The X-Files Recap: Familiar
There comes a time in every season of nearly every show I watch and recap where I just…don’t feel like writing the recap because the episode just wasn’t that fabulous. Don’t get me wrong – “Familiar” was very high in the creep factor and had all the hallmarks of a classic X-Files episode. We were in the forest. There was both a creepy doll AND a creepy mask that will haunt my dreams for weeks to come. There was witchcraft. But the plot was just…hollow at the end. You’ll see where I’m coming from in a minute.
First, the creepy cold open was the stuff of nightmares. A mom, distracted by someone calling her, is pushing her son on a merry-go-round in a small suburban Connecticut playground. He has a creepy doll with a distorted, exaggerated clown-like/Joker-like mask, and it is only later that I can understand what he’s singing in his little-boy voice. “Mister ChuckleTeeth” (shudder) is suddenly not just a doll, but a person in a mask jauntily dancing at the end of the forest near the playground. The boy follows him into the woods, his mother can’t find him, and you can all imagine what happens next. There is a tiny victim in a yellow raincoat lying dead on the forest floor.
Mulder and Scully are on the scene with the local PD, who do almost nothing in this episode except obstruct them from investigating. Shocking and different (not). The boy’s father is a police officer and the chief of police is real rude to Scully when she suggests that it isn’t a wolf (or coyote/wolf mix) attack, but perhaps a real live human being who enjoys murdering little kids. Mulder tells the police chief to back it up, because Scully is “damn good at her job” – as they walk away, Scully thanks Mulder for having her back and he says “Of course, you’re my homie!” Then they discuss the man versus forest predator situation, and Mulder of course brings up hellhounds guarding a portal to hell.
I hope you enjoyed that bit of dialogue and Mulder/Scully interaction, but it was the only good exchange they had the entire episode. Everything else was really staid and dull after that, and they did not participate in the investigation so much as observe, going from the precinct to the victims’ houses to the woods and back again.
Mulder interviews the police chief’s wife, Anna, and their little girl, whose name is Emily. I thought I was hearing things, and rewound the scene. Yep, Emily. As if we already didn’t have a little blonde girl named Emily about that age in Scully and Mulder’s past. You know, the one conceived with Scully’s ova???? Someone asked the writer of this episode, Benjamin Van Allen, on his twitter if he was aware of Emily’s existence. He was not.
Mr. Van Allen has never written for TV before, either. He was Chris Carter’s production assistant in season 10. I’ll leave that info here and let you make of it what you will. However, it is Carter’s responsibility to remember insanely major plot points from his own show, especially since we’re revisiting all that alien/human hybrid stuff with William’s DNA, and maybe Scully’s DNA too.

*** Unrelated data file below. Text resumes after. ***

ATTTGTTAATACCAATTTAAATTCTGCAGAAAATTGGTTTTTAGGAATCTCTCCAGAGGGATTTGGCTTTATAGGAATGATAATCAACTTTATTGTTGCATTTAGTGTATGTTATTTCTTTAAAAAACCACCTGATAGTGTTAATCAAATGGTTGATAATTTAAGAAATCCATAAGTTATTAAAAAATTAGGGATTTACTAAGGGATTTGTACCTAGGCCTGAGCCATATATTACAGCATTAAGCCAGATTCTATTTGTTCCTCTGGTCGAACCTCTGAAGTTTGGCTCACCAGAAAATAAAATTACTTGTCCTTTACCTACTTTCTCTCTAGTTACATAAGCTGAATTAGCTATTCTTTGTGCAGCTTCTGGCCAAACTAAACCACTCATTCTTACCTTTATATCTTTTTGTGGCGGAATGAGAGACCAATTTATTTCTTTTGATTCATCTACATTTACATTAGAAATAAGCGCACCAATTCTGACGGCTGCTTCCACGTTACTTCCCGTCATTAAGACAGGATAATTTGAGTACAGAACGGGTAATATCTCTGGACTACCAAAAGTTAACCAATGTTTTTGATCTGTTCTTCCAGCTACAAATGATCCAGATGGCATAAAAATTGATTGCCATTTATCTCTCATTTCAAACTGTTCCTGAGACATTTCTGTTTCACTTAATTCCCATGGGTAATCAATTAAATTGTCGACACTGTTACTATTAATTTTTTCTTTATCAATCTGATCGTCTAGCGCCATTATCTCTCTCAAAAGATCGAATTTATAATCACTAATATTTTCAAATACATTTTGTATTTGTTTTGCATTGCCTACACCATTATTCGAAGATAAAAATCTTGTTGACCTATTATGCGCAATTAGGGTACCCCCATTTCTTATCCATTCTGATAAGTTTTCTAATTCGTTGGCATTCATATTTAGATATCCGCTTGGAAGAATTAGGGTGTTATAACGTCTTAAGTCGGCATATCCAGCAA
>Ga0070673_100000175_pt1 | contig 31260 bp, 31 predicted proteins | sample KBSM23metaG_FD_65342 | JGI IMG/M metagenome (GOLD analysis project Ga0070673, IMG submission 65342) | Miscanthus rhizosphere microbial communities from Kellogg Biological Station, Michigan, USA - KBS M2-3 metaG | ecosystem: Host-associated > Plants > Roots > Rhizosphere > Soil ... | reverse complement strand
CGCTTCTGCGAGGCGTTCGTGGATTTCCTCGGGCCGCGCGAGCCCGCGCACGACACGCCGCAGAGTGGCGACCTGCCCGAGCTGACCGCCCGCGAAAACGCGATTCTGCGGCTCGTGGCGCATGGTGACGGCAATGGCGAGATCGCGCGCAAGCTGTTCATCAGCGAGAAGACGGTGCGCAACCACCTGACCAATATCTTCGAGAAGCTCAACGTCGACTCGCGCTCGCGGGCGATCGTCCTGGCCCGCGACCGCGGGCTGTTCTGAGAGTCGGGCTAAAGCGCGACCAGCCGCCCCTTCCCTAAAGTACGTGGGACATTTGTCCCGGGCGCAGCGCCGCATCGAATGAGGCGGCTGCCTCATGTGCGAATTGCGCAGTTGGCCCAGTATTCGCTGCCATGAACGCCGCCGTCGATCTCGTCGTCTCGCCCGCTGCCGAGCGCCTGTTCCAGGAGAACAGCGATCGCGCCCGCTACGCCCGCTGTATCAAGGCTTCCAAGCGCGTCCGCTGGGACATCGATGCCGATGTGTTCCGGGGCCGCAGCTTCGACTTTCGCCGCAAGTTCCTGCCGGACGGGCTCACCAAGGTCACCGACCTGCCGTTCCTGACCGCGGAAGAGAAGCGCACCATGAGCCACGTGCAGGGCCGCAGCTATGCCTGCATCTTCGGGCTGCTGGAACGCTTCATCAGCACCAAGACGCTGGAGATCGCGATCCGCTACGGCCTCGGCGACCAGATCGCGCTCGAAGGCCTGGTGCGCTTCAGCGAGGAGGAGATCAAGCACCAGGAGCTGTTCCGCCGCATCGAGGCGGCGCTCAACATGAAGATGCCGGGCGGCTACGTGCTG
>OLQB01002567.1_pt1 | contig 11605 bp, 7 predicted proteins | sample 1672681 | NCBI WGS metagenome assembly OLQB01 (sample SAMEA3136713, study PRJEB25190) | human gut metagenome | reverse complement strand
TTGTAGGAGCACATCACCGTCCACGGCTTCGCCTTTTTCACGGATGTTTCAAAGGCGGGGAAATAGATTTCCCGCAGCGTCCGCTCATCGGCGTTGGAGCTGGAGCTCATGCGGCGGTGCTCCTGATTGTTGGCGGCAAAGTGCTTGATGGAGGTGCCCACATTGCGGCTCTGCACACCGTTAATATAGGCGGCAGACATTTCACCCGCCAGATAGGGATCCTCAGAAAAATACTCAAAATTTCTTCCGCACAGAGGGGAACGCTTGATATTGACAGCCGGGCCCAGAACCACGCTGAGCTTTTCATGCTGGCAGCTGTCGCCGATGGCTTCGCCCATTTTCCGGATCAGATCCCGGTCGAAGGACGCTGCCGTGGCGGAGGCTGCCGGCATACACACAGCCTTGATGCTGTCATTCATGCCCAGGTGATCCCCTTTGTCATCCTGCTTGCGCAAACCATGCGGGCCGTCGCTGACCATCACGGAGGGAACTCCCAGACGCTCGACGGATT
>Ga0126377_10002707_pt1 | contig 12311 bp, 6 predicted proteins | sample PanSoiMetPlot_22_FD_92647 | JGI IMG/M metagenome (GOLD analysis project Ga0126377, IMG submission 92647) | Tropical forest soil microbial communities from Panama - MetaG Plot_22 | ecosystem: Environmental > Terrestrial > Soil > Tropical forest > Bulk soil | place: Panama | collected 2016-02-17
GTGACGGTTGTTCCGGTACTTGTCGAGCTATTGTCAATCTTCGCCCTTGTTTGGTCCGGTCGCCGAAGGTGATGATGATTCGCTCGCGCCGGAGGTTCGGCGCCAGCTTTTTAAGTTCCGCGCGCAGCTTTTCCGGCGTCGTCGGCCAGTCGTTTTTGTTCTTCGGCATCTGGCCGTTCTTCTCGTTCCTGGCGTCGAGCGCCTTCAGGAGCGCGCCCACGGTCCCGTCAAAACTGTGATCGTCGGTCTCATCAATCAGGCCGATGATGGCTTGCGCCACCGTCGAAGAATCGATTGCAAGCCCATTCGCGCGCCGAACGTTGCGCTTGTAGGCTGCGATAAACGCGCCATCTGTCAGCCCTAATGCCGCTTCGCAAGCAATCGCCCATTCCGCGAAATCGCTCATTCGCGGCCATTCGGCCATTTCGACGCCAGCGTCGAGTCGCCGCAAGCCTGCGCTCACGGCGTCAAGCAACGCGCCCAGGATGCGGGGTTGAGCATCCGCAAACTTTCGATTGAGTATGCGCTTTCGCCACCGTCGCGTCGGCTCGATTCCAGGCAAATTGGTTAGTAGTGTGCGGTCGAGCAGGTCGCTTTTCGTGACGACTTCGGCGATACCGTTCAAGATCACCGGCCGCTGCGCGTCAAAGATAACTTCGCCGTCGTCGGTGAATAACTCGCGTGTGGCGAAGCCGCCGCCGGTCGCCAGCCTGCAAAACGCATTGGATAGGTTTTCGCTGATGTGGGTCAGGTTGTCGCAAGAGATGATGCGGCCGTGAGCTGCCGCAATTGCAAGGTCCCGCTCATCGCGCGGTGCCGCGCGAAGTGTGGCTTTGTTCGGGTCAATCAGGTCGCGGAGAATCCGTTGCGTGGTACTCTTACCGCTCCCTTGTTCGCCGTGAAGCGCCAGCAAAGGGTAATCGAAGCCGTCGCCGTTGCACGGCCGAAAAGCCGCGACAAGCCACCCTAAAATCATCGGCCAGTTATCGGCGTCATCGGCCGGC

Anyway. Emily is watching super scary teletubbies with empty black eyes, and Mister Chuckleteeth pops in as well. Anna asks if Mulder has kids – he says he has a son, who is grown. (We all cry.) Mulder also notices that the police chief has a bookshelf of texts on witchcraft, as well as a Grimoire of the Eastwood Witch, this being Eastwood, Connecticut. Anna says her husband is a local history buff. We shall see.
Mulder and Scully go to the morgue to see the little boy’s body, and he has what looks like salt on his bare feet. One of the other officers, who you maybe recognize as Curtis from 24 but also his FIVE other appearances on The X-Files (the first being in “Pusher” as a SWAT team officer) had told the boy’s father Scully’s theory about a non-animal killer lurking right in town, indulging in his pedophile murder tendencies. The boy’s father, Officer Eggers, looks up registered sex offenders in the town’s database and finds one (just the one!), so he tears out of the station, hops in a squad car, and flies over to his house. Scully and the police chief follow him, with Scully telling Mulder (who went looking for hellhounds in the woods – he actually sees one) over the phone to meet them at the sex offender’s house. Mulder doesn’t chase the hellhound at least, which I think shows personal growth. The sex offender’s name is Melvin Peter, and I groan because Melvin is Frohike’s first name and we’ve definitely run out of names in the Chris Carter name generator.
Melvin seems to be a right pervert, with his profession performing in animal and clown costumes at kids’ birthday parties and many, many photos of himself with small children sitting on his coffee table. He isn’t home, but his monkey is trapped in the closet and almost scares the poop out of Mulder. Meanwhile, Emily sees one of the creepy AF teletubbies outside the back door, follows it to the woods, and ALSO WINDS UP DEAD. What! Two dead kids?? Scully actually asks Mulder if HE is ok, like she hasn’t had this very personal experience with a dead little blonde girl named Emily, and I shake my head.
Mulder finds a ring of salt around the crime scene and discovers that it’s a witch burial ground. He also tastes the salt, putting evidence in his mouth yet again – he did that a bit too often in early X-Files seasons! The chief admits to “letting the devil in his heart” or some such, and we’re supposed to think maybe he is the one summoning hellhounds and dudes in masks out there in the woods.